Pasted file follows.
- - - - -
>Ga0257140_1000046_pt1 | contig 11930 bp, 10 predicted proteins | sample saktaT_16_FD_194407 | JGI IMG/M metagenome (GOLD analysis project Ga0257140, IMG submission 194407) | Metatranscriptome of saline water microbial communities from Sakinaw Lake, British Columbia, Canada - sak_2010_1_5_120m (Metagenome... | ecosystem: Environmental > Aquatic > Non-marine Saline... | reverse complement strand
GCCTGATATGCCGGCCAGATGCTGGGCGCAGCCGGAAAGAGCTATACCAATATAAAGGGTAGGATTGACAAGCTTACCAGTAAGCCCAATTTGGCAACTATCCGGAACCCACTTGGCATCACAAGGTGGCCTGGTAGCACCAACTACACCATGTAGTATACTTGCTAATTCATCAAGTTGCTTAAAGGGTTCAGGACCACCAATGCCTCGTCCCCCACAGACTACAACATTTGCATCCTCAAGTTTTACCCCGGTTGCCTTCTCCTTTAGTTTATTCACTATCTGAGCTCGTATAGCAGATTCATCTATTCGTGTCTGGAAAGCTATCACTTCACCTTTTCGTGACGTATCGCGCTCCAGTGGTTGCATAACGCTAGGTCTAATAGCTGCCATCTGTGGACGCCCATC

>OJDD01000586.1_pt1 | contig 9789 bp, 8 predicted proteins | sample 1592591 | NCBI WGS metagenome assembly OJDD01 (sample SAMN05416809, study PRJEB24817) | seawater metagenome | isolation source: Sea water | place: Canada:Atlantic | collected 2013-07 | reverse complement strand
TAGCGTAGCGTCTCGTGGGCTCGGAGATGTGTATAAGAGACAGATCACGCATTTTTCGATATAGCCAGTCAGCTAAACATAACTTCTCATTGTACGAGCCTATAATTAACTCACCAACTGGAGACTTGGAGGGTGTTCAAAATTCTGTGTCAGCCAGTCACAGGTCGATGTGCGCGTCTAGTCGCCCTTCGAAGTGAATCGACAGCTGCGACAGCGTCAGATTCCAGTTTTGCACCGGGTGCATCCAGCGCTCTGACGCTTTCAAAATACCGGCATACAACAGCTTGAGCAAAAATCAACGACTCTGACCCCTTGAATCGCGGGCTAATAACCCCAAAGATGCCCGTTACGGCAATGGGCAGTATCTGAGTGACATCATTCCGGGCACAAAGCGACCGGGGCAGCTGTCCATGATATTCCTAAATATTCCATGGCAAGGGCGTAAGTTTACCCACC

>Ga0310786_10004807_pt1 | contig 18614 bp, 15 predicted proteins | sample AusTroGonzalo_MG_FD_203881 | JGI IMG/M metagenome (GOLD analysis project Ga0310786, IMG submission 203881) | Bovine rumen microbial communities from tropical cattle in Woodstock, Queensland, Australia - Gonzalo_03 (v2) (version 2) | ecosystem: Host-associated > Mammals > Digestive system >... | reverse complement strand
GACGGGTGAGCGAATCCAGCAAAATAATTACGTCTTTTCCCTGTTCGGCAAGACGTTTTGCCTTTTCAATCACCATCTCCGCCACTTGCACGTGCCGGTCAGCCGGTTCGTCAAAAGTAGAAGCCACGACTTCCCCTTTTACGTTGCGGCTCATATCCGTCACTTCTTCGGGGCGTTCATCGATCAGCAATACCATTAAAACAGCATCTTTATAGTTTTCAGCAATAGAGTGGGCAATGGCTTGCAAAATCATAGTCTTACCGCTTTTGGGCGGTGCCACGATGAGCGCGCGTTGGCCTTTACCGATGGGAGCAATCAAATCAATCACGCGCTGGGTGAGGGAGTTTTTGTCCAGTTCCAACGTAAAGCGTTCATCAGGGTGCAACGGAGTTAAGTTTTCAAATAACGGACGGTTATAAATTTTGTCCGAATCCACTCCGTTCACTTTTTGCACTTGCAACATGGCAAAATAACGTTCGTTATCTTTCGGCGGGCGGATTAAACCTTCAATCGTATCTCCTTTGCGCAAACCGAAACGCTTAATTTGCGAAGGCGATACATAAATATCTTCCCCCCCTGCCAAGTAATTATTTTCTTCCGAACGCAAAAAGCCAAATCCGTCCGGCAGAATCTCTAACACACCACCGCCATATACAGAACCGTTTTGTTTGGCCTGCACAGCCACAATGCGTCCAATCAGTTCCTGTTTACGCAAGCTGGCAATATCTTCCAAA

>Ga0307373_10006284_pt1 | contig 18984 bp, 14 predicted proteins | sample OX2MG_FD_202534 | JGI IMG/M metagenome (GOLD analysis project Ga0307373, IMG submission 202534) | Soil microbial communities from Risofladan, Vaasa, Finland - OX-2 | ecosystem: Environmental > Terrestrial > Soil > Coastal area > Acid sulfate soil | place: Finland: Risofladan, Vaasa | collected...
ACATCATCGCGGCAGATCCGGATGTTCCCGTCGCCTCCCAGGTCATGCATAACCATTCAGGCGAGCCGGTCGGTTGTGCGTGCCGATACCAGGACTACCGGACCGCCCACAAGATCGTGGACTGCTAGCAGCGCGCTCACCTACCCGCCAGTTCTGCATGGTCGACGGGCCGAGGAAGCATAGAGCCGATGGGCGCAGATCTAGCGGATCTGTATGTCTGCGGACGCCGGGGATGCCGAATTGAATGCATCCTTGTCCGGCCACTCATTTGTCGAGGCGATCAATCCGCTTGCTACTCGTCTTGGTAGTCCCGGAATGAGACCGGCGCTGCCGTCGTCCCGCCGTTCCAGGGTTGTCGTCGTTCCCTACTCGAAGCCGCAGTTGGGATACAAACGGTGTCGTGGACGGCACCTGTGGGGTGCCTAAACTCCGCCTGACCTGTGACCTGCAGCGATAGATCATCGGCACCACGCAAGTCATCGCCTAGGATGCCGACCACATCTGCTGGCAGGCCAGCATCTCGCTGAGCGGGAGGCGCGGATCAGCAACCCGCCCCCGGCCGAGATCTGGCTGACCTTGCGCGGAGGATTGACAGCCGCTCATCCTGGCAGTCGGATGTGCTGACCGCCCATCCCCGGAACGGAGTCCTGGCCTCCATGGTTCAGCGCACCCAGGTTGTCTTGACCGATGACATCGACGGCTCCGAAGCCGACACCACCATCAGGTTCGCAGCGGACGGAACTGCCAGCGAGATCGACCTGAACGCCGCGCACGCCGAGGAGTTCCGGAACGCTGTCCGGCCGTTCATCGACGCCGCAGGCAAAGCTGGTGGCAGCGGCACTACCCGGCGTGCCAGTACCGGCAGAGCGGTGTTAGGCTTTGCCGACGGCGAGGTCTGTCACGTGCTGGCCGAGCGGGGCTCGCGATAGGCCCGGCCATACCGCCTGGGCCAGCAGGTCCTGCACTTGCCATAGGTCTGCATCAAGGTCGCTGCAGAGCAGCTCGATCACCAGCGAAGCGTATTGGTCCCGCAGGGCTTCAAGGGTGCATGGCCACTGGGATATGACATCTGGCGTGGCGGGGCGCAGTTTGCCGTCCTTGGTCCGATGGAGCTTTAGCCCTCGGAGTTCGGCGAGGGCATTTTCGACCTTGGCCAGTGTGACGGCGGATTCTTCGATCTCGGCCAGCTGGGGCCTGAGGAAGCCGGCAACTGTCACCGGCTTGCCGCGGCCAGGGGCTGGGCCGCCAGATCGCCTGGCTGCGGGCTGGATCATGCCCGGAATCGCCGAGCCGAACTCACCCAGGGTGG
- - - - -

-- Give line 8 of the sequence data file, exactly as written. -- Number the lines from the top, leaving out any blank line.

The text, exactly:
ACATCATCGCGGCAGATCCGGATGTTCCCGTCGCCTCCCAGGTCATGCATAACCATTCAGGCGAGCCGGTCGGTTGTGCGTGCCGATACCAGGACTACCGGACCGCCCACAAGATCGTGGACTGCTAGCAGCGCGCTCACCTACCCGCCAGTTCTGCATGGTCGACGGGCCGAGGAAGCATAGAGCCGATGGGCGCAGATCTAGCGGATCTGTATGTCTGCGGACGCCGGGGATGCCGAATTGAATGCATCCTTGTCCGGCCACTCATTTGTCGAGGCGATCAATCCGCTTGCTACTCGTCTTGGTAGTCCCGGAATGAGACCGGCGCTGCCGTCGTCCCGCCGTTCCAGGGTTGTCGTCGTTCCCTACTCGAAGCCGCAGTTGGGATACAAACGGTGTCGTGGACGGCACCTGTGGGGTGCCTAAACTCCGCCTGACCTGTGACCTGCAGCGATAGATCATCGGCACCACGCAAGTCATCGCCTAGGATGCCGACCACATCTGCTGGCAGGCCAGCATCTCGCTGAGCGGGAGGCGCGGATCAGCAACCCGCCCCCGGCCGAGATCTGGCTGACCTTGCGCGGAGGATTGACAGCCGCTCATCCTGGCAGTCGGATGTGCTGACCGCCCATCCCCGGAACGGAGTCCTGGCCTCCATGGTTCAGCGCACCCAGGTTGTCTTGACCGATGACATCGACGGCTCCGAAGCCGACACCACCATCAGGTTCGCAGCGGACGGAACTGCCAGCGAGATCGACCTGAACGCCGCGCACGCCGAGGAGTTCCGGAACGCTGTCCGGCCGTTCATCGACGCCGCAGGCAAAGCTGGTGGCAGCGGCACTACCCGGCGTGCCAGTACCGGCAGAGCGGTGTTAGGCTTTGCCGACGGCGAGGTCTGTCACGTGCTGGCCGAGCGGGGCTCGCGATAGGCCCGGCCATACCGCCTGGGCCAGCAGGTCCTGCACTTGCCATAGGTCTGCATCAAGGTCGCTGCAGAGCAGCTCGATCACCAGCGAAGCGTATTGGTCCCGCAGGGCTTCAAGGGTGCATGGCCACTGGGATATGACATCTGGCGTGGCGGGGCGCAGTTTGCCGTCCTTGGTCCGATGGAGCTTTAGCCCTCGGAGTTCGGCGAGGGCATTTTCGACCTTGGCCAGTGTGACGGCGGATTCTTCGATCTCGGCCAGCTGGGGCCTGAGGAAGCCGGCAACTGTCACCGGCTTGCCGCGGCCAGGGGCTGGGCCGCCAGATCGCCTGGCTGCGGGCTGGATCATGCCCGGAATCGCCGAGCCGAACTCACCCAGGGTGG